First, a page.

Identification of a genetically defined ultra-high-risk group in relapsed pediatric T-lymphoblastic leukemia
Authors: Richter-Pechańska P, Kunz JB, Hof J, Zimmermann M, Rausch T, Bandapalli OR, Orlova E, Scapinello G, Sagi JC, Stanulla M, Schrappe M, Cario G, Kirschner-Schwabe R, Eckert C, Benes V, Korbel JO, Muckenthaler MU, Kulozik AE
CellNetworks People: Muckenthaler Martina
Journal: Blood Cancer J. 2017 Feb 3;7(2):e523. doi: 10.1038/bcj.2017.3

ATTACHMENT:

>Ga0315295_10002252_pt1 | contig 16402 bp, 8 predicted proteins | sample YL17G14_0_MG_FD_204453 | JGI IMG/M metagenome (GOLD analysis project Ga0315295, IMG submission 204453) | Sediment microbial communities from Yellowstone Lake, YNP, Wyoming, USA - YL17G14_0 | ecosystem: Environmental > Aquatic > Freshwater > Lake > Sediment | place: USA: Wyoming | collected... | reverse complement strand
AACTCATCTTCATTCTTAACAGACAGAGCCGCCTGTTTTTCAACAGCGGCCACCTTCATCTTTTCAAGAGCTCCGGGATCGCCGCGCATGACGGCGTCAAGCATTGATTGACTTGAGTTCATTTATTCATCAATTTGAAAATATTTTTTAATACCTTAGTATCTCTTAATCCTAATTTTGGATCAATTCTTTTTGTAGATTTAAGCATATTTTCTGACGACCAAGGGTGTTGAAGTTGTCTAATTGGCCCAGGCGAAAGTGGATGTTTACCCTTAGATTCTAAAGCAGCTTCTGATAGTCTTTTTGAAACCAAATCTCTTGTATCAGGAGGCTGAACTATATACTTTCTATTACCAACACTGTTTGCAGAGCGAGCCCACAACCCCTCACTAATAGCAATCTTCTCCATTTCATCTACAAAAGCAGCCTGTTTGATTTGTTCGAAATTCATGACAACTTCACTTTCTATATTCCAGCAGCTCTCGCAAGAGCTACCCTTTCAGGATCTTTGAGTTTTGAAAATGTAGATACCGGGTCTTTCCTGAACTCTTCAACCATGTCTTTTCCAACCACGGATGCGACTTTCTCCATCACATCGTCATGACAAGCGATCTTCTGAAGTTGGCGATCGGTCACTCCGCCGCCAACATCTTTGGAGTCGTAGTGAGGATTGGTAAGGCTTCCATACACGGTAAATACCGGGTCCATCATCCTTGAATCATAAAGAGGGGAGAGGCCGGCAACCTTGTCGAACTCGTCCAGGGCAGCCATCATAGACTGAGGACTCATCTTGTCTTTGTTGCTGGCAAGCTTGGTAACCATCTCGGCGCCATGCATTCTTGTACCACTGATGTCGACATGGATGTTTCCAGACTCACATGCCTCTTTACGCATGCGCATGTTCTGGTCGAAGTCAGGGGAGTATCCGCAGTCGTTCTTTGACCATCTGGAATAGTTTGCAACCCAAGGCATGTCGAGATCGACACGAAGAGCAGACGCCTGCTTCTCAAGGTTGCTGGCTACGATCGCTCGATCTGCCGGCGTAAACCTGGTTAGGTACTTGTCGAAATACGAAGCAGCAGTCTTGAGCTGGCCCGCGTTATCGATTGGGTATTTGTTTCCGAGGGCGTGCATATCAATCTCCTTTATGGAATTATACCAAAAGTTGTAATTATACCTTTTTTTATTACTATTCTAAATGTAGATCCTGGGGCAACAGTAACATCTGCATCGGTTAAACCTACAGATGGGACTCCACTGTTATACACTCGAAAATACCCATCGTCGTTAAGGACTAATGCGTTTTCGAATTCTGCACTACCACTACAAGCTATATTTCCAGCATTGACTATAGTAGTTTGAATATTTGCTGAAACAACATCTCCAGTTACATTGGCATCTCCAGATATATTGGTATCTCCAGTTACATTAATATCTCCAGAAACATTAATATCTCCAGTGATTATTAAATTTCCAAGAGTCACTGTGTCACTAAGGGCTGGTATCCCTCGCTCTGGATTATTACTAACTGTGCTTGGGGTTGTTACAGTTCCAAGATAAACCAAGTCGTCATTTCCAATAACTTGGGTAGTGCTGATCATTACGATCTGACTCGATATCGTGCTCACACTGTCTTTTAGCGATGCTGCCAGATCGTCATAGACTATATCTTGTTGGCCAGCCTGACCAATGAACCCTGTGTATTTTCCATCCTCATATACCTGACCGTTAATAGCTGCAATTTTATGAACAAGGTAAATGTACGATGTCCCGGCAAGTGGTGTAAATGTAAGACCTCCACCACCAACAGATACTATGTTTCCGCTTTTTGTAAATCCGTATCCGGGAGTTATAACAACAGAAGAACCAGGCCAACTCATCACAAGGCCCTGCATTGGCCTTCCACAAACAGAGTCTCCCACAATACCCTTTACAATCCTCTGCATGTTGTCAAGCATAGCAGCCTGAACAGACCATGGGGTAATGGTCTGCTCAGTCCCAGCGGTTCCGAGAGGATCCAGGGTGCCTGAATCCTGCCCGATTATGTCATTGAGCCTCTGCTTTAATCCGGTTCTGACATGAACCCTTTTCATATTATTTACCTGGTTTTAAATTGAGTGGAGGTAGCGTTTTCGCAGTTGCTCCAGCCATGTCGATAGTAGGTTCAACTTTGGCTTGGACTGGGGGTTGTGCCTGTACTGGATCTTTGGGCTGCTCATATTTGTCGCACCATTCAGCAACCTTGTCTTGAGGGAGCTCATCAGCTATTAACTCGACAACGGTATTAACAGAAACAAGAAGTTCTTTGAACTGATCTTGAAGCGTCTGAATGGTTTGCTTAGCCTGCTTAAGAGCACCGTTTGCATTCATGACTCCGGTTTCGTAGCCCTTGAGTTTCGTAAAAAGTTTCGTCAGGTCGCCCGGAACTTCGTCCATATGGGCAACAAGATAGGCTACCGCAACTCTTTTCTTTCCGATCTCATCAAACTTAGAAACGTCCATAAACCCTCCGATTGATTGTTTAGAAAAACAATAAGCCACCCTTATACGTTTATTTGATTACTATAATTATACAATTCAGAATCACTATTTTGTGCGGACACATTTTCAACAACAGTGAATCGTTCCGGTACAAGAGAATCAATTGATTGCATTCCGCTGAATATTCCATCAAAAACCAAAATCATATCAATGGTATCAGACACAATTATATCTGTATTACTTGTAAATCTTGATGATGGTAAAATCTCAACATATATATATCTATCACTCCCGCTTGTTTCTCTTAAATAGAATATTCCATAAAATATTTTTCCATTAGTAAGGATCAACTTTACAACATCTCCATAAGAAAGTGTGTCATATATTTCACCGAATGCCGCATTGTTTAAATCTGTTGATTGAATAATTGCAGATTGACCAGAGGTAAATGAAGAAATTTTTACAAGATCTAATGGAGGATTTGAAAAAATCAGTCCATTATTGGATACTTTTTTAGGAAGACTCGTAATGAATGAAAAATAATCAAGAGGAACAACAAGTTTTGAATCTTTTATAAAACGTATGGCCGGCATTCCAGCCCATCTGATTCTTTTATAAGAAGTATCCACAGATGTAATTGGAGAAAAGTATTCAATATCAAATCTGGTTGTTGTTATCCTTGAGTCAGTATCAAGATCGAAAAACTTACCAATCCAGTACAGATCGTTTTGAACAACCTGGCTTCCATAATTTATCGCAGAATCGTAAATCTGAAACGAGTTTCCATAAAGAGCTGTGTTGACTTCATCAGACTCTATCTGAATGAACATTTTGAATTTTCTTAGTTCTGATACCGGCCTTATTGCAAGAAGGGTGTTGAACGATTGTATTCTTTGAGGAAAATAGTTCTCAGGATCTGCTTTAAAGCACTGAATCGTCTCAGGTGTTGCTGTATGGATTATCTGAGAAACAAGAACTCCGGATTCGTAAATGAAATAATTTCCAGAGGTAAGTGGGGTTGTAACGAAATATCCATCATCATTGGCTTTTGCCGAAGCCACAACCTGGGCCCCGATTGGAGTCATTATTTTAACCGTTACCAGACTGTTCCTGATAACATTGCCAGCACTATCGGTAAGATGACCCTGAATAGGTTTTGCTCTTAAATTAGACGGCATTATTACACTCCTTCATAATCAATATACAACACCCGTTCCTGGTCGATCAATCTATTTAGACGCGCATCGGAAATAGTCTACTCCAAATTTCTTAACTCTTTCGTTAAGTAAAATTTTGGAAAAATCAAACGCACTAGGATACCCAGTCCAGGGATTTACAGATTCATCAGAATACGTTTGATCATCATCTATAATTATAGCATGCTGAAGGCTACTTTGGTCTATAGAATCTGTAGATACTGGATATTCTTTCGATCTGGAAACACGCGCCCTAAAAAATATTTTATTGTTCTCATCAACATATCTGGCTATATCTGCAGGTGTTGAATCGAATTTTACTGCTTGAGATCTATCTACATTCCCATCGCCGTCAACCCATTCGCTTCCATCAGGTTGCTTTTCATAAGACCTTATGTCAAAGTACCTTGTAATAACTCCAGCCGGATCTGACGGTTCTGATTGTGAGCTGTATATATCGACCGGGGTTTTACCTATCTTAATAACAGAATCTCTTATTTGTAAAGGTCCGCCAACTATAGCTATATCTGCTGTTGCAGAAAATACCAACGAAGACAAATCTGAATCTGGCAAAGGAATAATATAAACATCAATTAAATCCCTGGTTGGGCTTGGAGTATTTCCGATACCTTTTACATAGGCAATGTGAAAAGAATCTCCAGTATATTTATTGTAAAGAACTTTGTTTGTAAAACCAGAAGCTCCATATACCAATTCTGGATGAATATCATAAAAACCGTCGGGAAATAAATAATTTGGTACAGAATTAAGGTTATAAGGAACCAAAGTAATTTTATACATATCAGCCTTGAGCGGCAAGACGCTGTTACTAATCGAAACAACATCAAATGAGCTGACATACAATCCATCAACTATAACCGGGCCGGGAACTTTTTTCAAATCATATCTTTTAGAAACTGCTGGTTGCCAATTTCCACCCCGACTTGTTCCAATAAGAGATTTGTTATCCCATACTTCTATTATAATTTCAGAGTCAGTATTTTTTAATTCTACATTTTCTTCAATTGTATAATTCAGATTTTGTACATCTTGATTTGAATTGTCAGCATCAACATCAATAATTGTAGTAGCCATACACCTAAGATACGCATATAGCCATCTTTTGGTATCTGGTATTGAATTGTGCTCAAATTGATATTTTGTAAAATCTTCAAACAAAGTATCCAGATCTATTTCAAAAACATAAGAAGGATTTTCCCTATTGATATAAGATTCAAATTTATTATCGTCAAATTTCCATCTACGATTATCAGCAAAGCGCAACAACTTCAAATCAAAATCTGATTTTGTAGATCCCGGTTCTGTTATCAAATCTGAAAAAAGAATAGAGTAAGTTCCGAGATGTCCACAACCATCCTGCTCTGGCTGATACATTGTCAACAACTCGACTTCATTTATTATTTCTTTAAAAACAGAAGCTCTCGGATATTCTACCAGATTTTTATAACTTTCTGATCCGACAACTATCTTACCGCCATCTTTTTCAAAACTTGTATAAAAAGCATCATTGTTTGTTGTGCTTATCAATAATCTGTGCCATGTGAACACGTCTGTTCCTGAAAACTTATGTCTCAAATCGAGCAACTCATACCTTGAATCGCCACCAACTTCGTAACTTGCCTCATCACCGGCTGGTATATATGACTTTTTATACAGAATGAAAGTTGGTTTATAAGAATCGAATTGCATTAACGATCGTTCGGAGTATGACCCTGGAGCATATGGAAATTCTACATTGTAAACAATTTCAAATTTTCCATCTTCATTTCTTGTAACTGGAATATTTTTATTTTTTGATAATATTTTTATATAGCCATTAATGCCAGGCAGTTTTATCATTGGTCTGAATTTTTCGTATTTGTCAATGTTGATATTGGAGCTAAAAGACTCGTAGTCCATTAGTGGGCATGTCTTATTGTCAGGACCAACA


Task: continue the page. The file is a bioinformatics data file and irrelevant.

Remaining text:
In the search for genes that define critical steps of relapse in pediatric T-cell acute lymphoblastic leukemia (T-ALL) and can serve as prognostic markers, we performed targeted sequencing of 313 leukemia-related genes in 214 patients: 67 samples collected at the time of relapse and 147 at initial diagnosis. As relapse-specific genetic events, we identified activating mutations in NT5C2 (P=0.0001, Fisher's exact test), inactivation of TP53 (P=0.0007, Fisher's exact test) and duplication of chr17:q11.2-24.3 (P=0.0068, Fisher's exact test) in 32/67 of T-ALL relapse samples. Alterations of TP53 were frequently homozygous events, which significantly correlated with higher rates of copy number alterations in other genes compared with wild-type TP53 (P=0.0004, Mann-Whitney's test). We subsequently focused on mutations with prognostic impact and identified genes governing DNA integrity (TP53, n=8; USP7, n=4; MSH6, n=4), having key roles in the RAS signaling pathway (KRAS, NRAS, n=8), as well as IL7R (n=4) and CNOT3 (n=4) to be exclusively mutated in fatal relapses. These markers recognize 24/49 patients with a second event. In 17 of these patients with mostly refractory relapse and dire need for efficient treatment, we identified candidate targets for personalized therapy with p53 reactivating compounds, MEK inhibitors or JAK/STAT-inhibitors that may be incorporated in future treatment strategies.